Amber Heard has a lot of thoughts on the socio-political considerations of her new series “The Playboy Club" (debuting tonight on NBC). But – like the Hefner-run magazine’s mix of serious articles and sexy centerfolds – she’ll start off by talking about eye candy.
“If I have to drag curves back personally myself, then by golly I will,” the 25-year-old actress tells PopcornBiz of the iconic Playboy Bunny costume and the style trend she hopes it re-inspires, with its emphasis on wasp-waists, curvaceous cottontails and amble décolletage. “When I put it on for the first time it took me back to this time, this kind of very, very specific moment in history when this existed, something that feels naughty, but nice. It feels edgy and cool and different. It's a lot of fun.”
“The '60s was a time that lends itself to the true feminine form, the true silhouette,” Heard, who plays the fresh-of-the-boat Bunny Maureen, newly hired at Hugh Hefner’s original Chicago Playboy Club in 1963, a mysterious young woman whose unique mix of naïveté and hard-won experience places her at the center of the legendary’s nightclub’s behind-the-scenes intrigue. “I was excited about the suit, and excited about the time period it takes place in because it's a different silhouette for women. This is pre-airbrushing, pre-digital enhancement, pre-plastic surgery. For the most part this is women with their natural curves, and I was excited that I could keep them.”
The actress admits she found herself sucked into the multilayered world of the Playboy Club of the 60s and its dichotomous blend of making its servers’ sexuality its signature, while at the same the empowering the young women it employed wit their first taste of money and status. She explains that she wanted to understand both the celebration and the stigmas that characterized the Playboy Club experience.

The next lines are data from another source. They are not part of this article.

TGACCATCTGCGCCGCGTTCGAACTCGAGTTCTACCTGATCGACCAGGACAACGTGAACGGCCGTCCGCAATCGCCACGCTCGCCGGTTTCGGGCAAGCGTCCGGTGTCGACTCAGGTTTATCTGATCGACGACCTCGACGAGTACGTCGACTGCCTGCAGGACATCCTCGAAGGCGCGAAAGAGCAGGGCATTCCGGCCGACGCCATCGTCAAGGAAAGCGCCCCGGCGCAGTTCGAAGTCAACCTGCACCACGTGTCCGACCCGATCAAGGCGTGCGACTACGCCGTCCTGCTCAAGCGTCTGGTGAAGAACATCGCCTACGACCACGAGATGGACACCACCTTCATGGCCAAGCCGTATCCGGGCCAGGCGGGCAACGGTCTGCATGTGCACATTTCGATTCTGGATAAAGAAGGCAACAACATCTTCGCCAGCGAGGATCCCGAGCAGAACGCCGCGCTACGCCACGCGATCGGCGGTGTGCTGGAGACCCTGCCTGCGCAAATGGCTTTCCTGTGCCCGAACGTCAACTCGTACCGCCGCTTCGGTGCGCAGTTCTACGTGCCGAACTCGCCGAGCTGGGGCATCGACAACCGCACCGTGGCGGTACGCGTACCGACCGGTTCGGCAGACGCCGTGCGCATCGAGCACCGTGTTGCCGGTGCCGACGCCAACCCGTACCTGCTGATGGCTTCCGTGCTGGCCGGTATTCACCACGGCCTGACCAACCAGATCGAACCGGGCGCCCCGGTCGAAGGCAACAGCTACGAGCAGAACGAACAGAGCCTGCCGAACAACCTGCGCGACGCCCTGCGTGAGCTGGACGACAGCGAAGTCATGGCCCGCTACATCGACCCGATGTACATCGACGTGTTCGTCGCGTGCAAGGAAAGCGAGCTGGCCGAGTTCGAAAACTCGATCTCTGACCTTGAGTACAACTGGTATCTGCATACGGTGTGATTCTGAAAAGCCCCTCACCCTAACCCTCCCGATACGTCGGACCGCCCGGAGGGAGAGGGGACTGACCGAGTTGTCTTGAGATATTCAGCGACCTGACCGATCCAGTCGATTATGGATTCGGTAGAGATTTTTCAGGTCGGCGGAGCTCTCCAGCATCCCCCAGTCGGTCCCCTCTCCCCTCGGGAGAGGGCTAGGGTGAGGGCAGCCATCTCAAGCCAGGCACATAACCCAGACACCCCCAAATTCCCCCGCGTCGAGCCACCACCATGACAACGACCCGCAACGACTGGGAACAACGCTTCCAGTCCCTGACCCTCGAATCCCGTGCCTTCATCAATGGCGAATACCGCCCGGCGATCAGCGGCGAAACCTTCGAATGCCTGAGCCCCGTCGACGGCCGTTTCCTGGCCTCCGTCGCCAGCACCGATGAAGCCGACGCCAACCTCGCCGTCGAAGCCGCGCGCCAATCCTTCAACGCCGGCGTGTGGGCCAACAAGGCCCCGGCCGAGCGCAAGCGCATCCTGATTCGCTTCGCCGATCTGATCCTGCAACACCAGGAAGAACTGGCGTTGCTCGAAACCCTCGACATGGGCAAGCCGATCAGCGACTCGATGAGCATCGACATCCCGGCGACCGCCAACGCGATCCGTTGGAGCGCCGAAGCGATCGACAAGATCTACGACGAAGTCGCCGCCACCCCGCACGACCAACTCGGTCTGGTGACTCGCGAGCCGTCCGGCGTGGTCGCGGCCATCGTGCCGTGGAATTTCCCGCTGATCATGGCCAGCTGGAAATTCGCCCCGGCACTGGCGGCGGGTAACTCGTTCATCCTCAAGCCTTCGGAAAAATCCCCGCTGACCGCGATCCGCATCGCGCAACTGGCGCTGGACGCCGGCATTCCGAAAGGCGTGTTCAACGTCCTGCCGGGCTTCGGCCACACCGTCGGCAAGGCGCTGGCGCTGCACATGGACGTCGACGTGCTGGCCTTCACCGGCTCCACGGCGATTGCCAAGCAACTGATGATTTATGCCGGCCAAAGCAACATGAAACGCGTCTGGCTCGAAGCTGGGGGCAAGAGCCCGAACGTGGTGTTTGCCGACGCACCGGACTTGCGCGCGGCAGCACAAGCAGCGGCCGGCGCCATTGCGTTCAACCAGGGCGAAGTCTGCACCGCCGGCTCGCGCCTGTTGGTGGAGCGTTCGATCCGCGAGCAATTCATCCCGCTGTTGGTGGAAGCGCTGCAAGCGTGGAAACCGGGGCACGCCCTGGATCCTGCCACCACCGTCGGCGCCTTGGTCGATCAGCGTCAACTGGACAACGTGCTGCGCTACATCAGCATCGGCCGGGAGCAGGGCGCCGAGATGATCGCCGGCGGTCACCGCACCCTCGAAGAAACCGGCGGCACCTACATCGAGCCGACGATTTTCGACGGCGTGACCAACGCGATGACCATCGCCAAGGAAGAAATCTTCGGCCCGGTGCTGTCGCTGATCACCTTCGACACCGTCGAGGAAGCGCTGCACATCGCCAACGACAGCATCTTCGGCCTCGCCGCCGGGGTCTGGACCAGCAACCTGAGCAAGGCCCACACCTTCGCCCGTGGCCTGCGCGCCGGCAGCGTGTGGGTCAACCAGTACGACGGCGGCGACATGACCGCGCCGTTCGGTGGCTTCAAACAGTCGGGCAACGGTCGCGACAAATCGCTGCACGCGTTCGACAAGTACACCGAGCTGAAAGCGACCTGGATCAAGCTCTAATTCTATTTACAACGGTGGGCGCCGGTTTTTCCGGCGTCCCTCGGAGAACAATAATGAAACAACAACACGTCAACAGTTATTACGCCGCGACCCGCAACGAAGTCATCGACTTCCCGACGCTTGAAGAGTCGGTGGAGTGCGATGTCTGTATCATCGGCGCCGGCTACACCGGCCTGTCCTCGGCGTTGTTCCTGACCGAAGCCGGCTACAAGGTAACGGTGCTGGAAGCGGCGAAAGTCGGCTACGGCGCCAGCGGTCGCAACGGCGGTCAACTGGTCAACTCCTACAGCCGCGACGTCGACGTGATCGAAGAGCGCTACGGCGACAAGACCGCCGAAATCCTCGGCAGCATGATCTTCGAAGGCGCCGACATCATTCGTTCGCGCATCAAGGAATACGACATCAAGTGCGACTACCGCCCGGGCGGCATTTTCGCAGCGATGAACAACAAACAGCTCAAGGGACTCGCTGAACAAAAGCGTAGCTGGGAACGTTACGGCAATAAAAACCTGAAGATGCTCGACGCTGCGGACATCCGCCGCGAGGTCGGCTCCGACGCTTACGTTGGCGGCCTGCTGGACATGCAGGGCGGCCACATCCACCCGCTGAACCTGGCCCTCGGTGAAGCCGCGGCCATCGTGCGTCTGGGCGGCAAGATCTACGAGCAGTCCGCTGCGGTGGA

“In doing research I was blown away by the kinds of stories that I heard and the kind of things that I learned, both in the Bunnies’ stories and in Hugh Hefner's story,” Heard continues. “When I learned what a revolutionary he was, socially, I was proud to be aligned with his brand. That did it for me: he integrated his club long before it was obligated or long before it was even socially acceptable. That's huge. I understand how that feels. I mean, I understand how it feels to be a part of a society that's having a debate in futility about who's equal and who's not. I know how that feels.”
That last comment is a reference to Heard’s much written-about announcement that she’s in a relationship with another woman, a topic she neither shies away from nor uses to court controversy. “It makes no difference to me, personally,” she says. “I've always been a private person and valued my private life. That being said, a lot of the media attention surrounding my relationship has been frustrating, simply because I'm a private person. But I think there's an important moment happening in our society right now, and I had to do the right thing. At the end of the day I don't label myself one way or another. I come from a place where I find it hard to identify with the label. I've dated men in the past. Now I'm dating a woman, and I see it as ultimately no big deal.”
Despite the obvious cross-branding opportunity, Heard has opted out of being photographed nude for Playboy magazine to promote the series. “I think the magazine is very different from the show,” she explains. “I'm an actor and I'm happy playing the part of a Bunny.”
"The Playboy Club" premieres tonight at 10 PM ET on NBC